encyclical

adjective
en·​cyc·​li·​cal | \ in-ˈsi-kli-kəl How to pronounce encyclical (audio) , en- \

Definition of encyclical

 (Entry 1 of 2)

: addressed to all the individuals of a group : general

encyclical

noun

Definition of encyclical (Entry 2 of 2)

: an encyclical letter specifically : a papal letter to the bishops of the church as a whole or to those in one country

Examples of encyclical in a Sentence

Recent Examples on the Web: Adjective Leaders of every major religion have published declarations similar to Pope Francis’ encyclical, calling on their followers to be better stewards of Earth. Bradley J. Cardinale, The Conversation, 2 June 2022 Pope Francis plans to give two speeches on the environment this year, including an encyclical slated for June and an address to the United Nations General Assembly in September. The Editors, Outside Online, 28 Apr. 2015 In Catholic doctrine, the encyclical Rerum novarum, released in 1891, stressed the importance of this human right, so essential for a prosperous and virtuous economy. Alejandro Chafuen, Forbes, 10 Dec. 2021 Early in his papacy, Francis issued an encyclical, or formal teaching document, stressing the need to treasure and protect the environment. BostonGlobe.com, 28 June 2021 Baathist government carried out the very acts of terror and chemical weapons that Pope Francis condemned in last year’s encyclical letter, Fratelli Tutti — and that the United Nations, which Francis praises, was designed to prevent. Andrew Doran, National Review, 25 Apr. 2021 The pope, when elected in 2013, chose St. Francis of Assisi as his namesake saint, and earlier this month, the pontiff journeyed to that hill town in Umbria to sign an encyclical, or important church teaching document, about brotherhood. chicagotribune.com, 25 Oct. 2020 Such a change in policy would normally come in the form of a papal document, such as an encyclical, not blurted out in a film. Flavia Rotondi, Bloomberg.com, 22 Oct. 2020 Tornielli, the Vatican editorial chief, said the themes of the encyclical, fraternity and social friendship, are precisely the themes that unite men and women. Nicole Winfield, Star Tribune, 16 Sep. 2020 Recent Examples on the Web: Noun When Trump visited the Vatican in 2017, one of the gifts Francis presented was his encyclical on the environment — a pointed message to a leader who decided to pull the United States from the Paris climate agreement. Washington Post, 29 Oct. 2021 When Trump visited the Vatican in 2017, one of the gifts Francis presented was his encyclical on the environment - a pointed message to a leader who pulled the United States out of the Paris climate agreement. Chico Harlan, Seung Min Kim, Anchorage Daily News, 29 Oct. 2021 That same year, the pontiff penned an encyclical that called for a revolution to save the Earth. NBC News, 29 Sep. 2021 British Ambassador Sally Axworthy told reporters at a Vatican briefing Thursday that faith leaders had made an important contribution to the Paris accord, noting Francis' own 2015 encyclical on the environment. Nicole Winfield, Star Tribune, 17 June 2021 The encyclical has been met with some criticism ahead of its publication from those who believe its title to be discriminatory toward women. The Salt Lake Tribune, 5 Oct. 2020 Pope Francis, who had excoriated trickle-down economics and dedicated an encyclical to the moral necessity of combating climate change. Matthew Sitman, The New Republic, 15 Apr. 2021 In a 70-page encyclical, the highest form of papal teaching, Pope Francis outlined his vision for a post-pandemic world. Alexis Benveniste, CNN, 4 Oct. 2020 In a 70-page encyclical, the highest form of papal teaching, Pope Francis outlined his vision for a post-pandemic world. Alexis Benveniste, CNN, 4 Oct. 2020 See More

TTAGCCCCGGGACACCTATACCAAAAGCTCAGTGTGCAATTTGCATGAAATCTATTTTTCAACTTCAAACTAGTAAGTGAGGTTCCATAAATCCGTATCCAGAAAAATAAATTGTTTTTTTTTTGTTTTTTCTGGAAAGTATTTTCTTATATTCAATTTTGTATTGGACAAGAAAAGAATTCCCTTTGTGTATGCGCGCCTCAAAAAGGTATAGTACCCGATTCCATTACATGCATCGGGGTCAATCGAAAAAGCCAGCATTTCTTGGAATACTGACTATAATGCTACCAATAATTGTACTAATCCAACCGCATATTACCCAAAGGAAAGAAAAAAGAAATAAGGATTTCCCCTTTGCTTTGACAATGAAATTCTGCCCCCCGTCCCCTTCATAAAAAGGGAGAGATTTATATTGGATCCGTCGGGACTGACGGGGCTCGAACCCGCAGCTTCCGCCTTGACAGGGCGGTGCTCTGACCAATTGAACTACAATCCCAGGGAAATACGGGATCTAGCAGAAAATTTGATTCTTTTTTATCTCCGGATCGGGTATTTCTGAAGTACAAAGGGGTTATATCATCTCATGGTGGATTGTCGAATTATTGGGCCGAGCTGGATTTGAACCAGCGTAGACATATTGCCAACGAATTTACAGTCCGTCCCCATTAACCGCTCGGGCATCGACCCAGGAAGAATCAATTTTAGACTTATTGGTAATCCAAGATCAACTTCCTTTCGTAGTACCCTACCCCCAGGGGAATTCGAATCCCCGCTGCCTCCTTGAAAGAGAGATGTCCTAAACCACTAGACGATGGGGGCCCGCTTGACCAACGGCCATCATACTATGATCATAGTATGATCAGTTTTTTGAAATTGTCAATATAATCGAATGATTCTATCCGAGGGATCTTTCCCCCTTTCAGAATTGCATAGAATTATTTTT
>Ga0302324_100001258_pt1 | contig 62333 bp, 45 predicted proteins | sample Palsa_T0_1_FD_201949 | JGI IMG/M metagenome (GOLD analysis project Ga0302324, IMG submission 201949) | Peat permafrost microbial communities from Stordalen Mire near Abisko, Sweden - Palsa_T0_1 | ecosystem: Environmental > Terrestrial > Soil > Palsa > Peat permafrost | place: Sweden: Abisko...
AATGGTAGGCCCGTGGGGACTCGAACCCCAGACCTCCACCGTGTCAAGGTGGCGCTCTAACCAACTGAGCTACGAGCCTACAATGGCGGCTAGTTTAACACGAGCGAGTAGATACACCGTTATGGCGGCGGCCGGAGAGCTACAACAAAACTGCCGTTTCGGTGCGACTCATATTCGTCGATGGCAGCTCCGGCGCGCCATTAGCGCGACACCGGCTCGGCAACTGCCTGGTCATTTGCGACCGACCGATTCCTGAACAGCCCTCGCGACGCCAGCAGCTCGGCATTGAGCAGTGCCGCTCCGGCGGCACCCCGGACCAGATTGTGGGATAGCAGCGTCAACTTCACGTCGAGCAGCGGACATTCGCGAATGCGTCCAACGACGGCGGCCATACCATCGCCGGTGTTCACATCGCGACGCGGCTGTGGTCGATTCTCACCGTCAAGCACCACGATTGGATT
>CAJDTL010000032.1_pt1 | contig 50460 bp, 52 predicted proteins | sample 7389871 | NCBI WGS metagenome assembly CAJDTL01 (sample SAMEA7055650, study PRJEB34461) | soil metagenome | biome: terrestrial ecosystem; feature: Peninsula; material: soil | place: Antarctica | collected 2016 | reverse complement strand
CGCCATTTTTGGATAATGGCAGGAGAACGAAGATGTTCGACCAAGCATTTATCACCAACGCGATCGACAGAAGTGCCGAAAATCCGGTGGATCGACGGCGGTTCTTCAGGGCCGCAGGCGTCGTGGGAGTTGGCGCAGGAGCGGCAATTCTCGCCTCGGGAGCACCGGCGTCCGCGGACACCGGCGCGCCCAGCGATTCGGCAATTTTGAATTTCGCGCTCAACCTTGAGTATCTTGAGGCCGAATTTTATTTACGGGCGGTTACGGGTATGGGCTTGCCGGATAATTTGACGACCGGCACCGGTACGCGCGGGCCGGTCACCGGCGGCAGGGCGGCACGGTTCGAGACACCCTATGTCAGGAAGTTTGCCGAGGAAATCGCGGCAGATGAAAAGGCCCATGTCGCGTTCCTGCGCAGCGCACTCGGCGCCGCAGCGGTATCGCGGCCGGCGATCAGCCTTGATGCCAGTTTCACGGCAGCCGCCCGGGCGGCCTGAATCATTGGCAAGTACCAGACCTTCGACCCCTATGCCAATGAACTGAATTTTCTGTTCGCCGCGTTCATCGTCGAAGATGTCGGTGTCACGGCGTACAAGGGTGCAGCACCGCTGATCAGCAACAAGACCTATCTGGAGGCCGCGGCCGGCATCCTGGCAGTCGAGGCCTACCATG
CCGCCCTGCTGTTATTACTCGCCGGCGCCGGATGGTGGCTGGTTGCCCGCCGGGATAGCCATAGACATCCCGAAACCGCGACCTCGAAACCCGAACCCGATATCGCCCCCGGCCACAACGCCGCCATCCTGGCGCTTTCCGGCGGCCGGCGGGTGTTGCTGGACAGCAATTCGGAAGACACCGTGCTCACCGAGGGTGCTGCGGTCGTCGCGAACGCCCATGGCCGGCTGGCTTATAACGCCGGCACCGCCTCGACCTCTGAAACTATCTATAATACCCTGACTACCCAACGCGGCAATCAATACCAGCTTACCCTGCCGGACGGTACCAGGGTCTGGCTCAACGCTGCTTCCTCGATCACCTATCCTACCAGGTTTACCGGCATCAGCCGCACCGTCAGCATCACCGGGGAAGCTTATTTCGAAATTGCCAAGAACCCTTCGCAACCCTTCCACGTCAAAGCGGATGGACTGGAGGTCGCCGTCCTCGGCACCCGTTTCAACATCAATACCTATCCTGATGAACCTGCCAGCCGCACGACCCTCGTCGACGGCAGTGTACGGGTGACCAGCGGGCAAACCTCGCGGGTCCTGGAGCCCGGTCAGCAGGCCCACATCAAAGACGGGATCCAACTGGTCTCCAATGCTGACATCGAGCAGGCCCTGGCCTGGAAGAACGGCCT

These example sentences are selected automatically from various online news sources to reflect current usage of the word 'encyclical.' Views expressed in the examples do not represent the opinion of Merriam-Webster or its editors. Send us feedback.

First Known Use of encyclical

Adjective

1647, in the meaning defined above

Noun

1837, in the meaning defined above

History and Etymology for encyclical

Adjective

Late Latin encyclicus, from Greek enkyklios circular, general, from en in + kyklos circle — more at in, wheel

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Time Traveler for encyclical

Time Traveler

The first known use of encyclical was in 1647

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Dictionary Entries Near encyclical

-ency

encyclical

encyclopaedia

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Last Updated

30 Jun 2022

Cite this Entry

“Encyclical.” Merriam-Webster.com Dictionary, Merriam-Webster, https://www.merriam-webster.com/dictionary/encyclical. Accessed 17 Aug. 2022.

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